J. Cole Melissa Upfold From left to right, Plume Balloon is Tyler Manzon, Philip Baljeu and Dustin Halliday. Absent is Sandro Manzon. It was a tough day at the office for Plume Balloon. They decided to layers two or more rhythms over top of each other,” said drummer relax at home with some blocks. Tyler who seemed most excited about the new route the band is takMade up of members Sandro and Tyler Manzon, Philip Baljeu and ing. “They sound very musical but if you were to translate and play Dustin Halliday, Plume Balloon is plays mainly experimental rock and or think about someone playing hip-hop beats live, the beats are very dance music. awkward. Straight notes are combined with something rhythmically Founding member Sandro Manzon (absent from the photo shoot) different underneath that you don’t always hear in different types of is, the group feels, the most important member of the band. Sandro music. It doesn’t sound complex when you listen to it but it’s very hard writes most of the band’s original material though they also do cover to actually play.” songs. The mechanical nature of the beats is going to be difficult for the Dustin has been playing gigs since high school. He has been involved band. Consistency and hitting the drum with an equal amount of force in everything from bar to barn shows to a surf-rock-type cover band or elastic will be trying for drummer Tyler but the human presence and with the Giresi boys of Chocolate Robot fame. discipline required to play hip-hop beats live will be a great feat both Phil has been creating electronic music consistently for eight years. mentally and physically. Much concentration is needed as the group He builds and modifies all of his own gear and toys. moves forward to create new music and ideas in their jam space ‘The “If anyone needs anything, I can usually fix or build whatever that is,” Man Zone.” he said. “We’re hoping the music will evolve and become more of a perforAt the recent November 14 Pandemonium show, the group decided mance art or sound piece,” explained Phil. “It goes back to chance to try playing dance songs. With Phil’s homemade talk box, the group music and operations. I hope that I can eventually use the computer covered Daft Punk hit Around the World much to the delight of the that’s making the melodies and Tyler can sink up to it and maybe make crowd. At other past shows, Plume Balloon has covered 90’s dance something interesting. You can manipulate the probabilities and strucsongs like Saturday Night and Better Off Alone. Both Dustin and ture the software to do whatever you want. I’ve never seen this sort of Tyler admit that Dance Mix ‘95 is one of their guilty pleasures. thing in action before. It will be hard but I think it will be interesting to “We’re down for playing a pulsating song,” said Dustin. “Rhythmically try out in the future.” these songs are simple and that’s why they get the body movin’. People music is the literature of don’t need rhythm to dance; they need a beat.” Eventually, the group would like to have live drummers emulating it commences drum machines in a strictly rap/hip-hop set. where speech ends “This is going to be very difficult to do because hip-hop generally ~Alphonse de Lamartine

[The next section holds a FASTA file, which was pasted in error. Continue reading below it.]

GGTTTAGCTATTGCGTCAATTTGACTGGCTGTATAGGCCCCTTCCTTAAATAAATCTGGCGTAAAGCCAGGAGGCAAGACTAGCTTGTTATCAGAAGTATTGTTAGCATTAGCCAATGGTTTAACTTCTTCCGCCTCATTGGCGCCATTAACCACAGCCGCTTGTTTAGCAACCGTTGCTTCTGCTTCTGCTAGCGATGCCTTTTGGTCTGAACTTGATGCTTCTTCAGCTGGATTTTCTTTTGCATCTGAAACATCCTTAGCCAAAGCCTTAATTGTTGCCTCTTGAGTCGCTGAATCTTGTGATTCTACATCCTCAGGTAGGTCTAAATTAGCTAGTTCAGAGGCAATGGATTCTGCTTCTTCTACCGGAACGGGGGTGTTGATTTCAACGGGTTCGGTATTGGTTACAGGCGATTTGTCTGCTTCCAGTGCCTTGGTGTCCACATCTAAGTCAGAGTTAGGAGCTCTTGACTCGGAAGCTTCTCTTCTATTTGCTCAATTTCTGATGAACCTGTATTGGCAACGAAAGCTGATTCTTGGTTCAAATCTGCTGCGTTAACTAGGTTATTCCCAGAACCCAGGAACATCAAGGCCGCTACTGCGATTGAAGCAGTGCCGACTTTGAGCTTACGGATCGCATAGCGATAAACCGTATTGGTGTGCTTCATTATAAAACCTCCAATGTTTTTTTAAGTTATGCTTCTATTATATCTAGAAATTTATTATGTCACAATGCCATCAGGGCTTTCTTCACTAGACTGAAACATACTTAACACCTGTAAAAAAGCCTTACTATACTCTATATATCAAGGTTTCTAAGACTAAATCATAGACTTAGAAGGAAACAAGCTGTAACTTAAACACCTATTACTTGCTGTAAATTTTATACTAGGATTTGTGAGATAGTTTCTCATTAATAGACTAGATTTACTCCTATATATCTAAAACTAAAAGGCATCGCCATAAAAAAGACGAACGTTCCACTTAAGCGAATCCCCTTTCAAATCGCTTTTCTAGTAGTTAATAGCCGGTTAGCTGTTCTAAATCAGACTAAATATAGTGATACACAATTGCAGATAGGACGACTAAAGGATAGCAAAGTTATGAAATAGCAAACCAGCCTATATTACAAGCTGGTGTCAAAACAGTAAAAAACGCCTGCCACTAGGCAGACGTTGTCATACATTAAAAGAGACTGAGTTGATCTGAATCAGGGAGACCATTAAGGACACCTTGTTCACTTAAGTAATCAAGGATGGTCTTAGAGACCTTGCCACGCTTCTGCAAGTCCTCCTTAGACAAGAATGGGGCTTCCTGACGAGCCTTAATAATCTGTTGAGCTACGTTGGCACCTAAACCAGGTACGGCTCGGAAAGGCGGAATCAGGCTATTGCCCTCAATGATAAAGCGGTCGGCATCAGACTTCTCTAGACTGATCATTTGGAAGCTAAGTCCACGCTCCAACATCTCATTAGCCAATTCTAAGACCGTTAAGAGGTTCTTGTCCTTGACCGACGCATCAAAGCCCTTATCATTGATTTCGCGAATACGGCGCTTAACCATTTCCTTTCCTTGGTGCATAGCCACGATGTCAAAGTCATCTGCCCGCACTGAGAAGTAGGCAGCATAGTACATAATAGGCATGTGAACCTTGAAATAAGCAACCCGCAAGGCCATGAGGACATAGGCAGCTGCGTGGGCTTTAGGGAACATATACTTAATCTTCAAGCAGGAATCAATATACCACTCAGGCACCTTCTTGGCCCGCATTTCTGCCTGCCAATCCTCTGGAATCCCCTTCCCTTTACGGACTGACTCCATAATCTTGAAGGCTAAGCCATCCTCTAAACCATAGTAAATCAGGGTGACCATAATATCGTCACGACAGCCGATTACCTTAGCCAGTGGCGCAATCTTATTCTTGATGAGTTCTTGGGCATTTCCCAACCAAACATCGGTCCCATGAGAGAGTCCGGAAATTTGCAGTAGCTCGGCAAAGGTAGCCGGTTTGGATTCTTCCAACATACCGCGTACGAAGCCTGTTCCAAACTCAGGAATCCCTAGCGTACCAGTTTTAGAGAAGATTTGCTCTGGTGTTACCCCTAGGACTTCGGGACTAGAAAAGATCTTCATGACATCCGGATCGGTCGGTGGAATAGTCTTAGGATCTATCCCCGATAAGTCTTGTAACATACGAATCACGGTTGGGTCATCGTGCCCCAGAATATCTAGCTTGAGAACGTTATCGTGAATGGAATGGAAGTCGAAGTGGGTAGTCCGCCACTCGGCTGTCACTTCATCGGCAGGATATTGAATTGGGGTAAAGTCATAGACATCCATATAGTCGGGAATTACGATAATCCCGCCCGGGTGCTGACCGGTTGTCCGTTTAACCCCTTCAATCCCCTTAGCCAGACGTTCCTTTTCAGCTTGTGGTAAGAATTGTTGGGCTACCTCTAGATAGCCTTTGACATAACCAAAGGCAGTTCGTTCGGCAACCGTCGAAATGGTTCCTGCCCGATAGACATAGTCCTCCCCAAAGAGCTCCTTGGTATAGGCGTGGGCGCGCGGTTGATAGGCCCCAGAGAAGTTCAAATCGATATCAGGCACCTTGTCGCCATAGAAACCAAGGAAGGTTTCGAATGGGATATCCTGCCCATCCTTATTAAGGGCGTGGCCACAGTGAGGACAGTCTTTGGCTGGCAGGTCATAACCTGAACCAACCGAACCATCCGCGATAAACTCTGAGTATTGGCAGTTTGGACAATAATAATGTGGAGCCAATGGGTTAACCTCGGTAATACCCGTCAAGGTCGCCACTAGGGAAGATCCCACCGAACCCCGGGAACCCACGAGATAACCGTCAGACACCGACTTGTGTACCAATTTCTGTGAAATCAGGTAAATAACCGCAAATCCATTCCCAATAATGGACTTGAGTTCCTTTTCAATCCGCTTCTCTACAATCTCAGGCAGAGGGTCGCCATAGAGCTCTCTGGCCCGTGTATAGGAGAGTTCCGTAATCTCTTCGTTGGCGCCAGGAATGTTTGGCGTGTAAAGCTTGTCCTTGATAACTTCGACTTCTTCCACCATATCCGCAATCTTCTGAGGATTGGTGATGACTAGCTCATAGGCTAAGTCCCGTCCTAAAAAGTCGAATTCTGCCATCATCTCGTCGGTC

Boy in December
a lifetime of music together for four Goderich brothers
the notes i handle no better
than many pianists.
pauses between the notes ah, that is where the